Mia's launching Modern Man, a magazine that Jack had worked on before he got canned. The editor, who was a Jack find, submits a cover photo of a man being eaten by a woman. Mia insists that this is unfair, but lets the cover run...with an open letter to Jack saying essentially that she loved him and is sorry that he can't deal with her awesomeness, and she eats oatmeal.
A blog about New York businesswomen starts publishing blind items that are clearly about Mia, Caitlin, and Juliet. Juliet finds out it's Cilla Gray writing the blog, because the $100 million woman needs a pastime, I presume. Juliet freaks out and gets a zit because Lily Parish reads the item and wants to know who the lesbian at the office is. She spins her wheels with Alicia a little more and ends up making out on the street again.
Zoë goes on a business trip with Clayton, and he invites Katherine! Katherine gives away the firm's commissions in a deal, but Clayton says nothing. Zoë realizes why later when she sees the two canoodling. She tells Clayton to break it off and avoid a lawsuit, so he PROMOTES her to associate. Eric is shirtless in two scenes, and it is nice.
Juliet is pursued by Bobby Walsh, who comes to town to be with her. She confronts Cilla Gray about the blog and tells her to stop dishing about her friends. She finds out that Cilla and Davis went to Anguilla, their "spot," so she decides to follow through with an affair with Bobby. They're on the bed and half-naked when she starts giggling. She wants to stay with Davis. However, later, she tells Davis that they're even, clearly knowing that he thinks she's slept with someone else.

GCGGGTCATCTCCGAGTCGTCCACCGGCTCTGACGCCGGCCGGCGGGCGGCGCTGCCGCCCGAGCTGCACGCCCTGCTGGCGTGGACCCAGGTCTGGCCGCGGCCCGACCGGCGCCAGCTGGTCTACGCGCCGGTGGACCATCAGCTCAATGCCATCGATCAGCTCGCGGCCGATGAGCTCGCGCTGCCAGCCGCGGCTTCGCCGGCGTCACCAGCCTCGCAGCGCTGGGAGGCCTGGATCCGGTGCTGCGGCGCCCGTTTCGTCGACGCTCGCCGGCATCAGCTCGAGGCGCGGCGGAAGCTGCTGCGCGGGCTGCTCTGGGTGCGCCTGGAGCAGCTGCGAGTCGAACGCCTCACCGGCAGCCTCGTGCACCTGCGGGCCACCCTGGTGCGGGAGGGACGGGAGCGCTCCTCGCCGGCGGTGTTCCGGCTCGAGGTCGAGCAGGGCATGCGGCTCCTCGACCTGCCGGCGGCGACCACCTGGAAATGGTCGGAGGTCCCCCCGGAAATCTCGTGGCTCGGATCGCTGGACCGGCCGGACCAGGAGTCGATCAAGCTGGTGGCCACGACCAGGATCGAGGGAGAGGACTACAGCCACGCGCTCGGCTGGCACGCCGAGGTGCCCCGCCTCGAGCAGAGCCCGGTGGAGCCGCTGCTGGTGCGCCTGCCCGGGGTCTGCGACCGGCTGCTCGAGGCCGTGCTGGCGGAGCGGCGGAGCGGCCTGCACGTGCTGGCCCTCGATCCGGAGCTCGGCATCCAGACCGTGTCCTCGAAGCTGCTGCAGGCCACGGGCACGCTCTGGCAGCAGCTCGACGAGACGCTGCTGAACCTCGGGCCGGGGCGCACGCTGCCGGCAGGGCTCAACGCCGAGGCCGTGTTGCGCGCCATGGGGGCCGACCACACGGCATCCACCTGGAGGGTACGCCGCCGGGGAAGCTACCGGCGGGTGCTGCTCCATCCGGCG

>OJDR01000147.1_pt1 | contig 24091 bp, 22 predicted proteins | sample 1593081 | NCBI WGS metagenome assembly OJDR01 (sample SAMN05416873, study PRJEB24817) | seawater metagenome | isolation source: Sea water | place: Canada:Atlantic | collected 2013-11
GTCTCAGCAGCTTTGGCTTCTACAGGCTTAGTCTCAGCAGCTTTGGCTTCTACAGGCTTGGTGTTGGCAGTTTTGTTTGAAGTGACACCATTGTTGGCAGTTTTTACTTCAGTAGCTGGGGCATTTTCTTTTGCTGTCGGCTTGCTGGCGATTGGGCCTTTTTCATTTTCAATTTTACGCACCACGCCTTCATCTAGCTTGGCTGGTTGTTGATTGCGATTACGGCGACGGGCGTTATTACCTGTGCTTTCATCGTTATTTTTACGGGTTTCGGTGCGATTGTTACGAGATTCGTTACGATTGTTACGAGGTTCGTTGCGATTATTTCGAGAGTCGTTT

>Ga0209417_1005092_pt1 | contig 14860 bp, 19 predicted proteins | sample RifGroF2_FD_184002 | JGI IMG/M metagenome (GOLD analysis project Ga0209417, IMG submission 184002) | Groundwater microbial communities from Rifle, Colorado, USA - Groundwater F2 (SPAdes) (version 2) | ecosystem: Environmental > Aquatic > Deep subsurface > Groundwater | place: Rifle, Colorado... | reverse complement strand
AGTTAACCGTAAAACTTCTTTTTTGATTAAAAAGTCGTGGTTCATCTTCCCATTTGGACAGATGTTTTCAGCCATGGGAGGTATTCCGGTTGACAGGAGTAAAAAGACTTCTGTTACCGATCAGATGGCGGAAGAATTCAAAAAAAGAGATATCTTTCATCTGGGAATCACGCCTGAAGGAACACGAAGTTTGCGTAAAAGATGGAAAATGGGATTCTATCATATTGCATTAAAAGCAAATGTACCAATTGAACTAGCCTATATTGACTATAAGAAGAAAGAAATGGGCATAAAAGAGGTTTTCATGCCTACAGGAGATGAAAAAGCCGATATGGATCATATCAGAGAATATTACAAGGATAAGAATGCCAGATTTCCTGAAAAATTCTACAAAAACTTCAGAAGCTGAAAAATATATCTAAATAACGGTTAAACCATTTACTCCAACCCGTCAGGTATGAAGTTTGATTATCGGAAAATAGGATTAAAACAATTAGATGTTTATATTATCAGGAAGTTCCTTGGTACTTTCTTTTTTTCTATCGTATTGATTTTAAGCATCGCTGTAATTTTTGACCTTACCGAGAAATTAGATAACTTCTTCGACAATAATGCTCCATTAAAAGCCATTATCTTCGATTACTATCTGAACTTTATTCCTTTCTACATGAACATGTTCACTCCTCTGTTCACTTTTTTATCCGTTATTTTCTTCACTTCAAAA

Previously: Caitlin became wishy-washy about her lesbian dalliance. Mia is still dumped. Zoë's assistant Katherine smells like Eve Harrington. Juliet is considering punishing Davis with an affair of her own, but she only went as far as kissing old B-schoolmate Bobby Walsh.
Ooh, here's a shot of New York from the Hudson River side. And suddenly we're on a Greenwich Village street and a Town Car passes a converted carriage house. It's Zoë's. I know I promised to not be this guy, but I have to right now. I'm going to out myself now as a huge fan of Sex and the City. I thought most episodes were like Dawn Powell short stories -- urbane, poignant, always stylish. And Darren Star created it, right? So, could someone explain to me why this show is presenting a New York as seen through the eyes of a mole person? I can understand a Hollywood type getting Omaha or Juneau wrong, but New York? Haven't they all been here before? Didn't most of them start out as playwrights or theatre professionals who decided they needed to make some money, so they shipped themselves off to the crumbling coast? It's like they've never really seen it. Maybe I'm just not giving enough credit to the creative team of SATC for being as good as they were at making New York a character in the show, but what I'm seeing...it doesn't work. For instance, I'm sorry, but Zoë doesn't live in Greenwich Village. She just doesn't. I don't think she lives downtown at all, but if she does...maybe Tribeca. She does not live in the Village. It sounds like a small thing to contest, but it's not. I'm annoying myself right now, but I swear I'm right about this.
Zoë is scrambling around her bedroom while Eric lies shirtless in bed. This Eric, he's a handsome guy, no? She's babbling all sorts of nonsense about her kids and things that he has to remember because she's going to Boston on business, as if he's not the guy who had to remind her about the bulletin board in their house. Seriously, did the writer of this week's episode not WATCH last week's episode? Of course Eric knows all of this stuff! Her kids would have scurvy if it weren't for him. She asks him if he's listening and he says, "Sasha's the girl and Luke's the boy, right?" Dur. They laugh about it and kiss and she's out of there.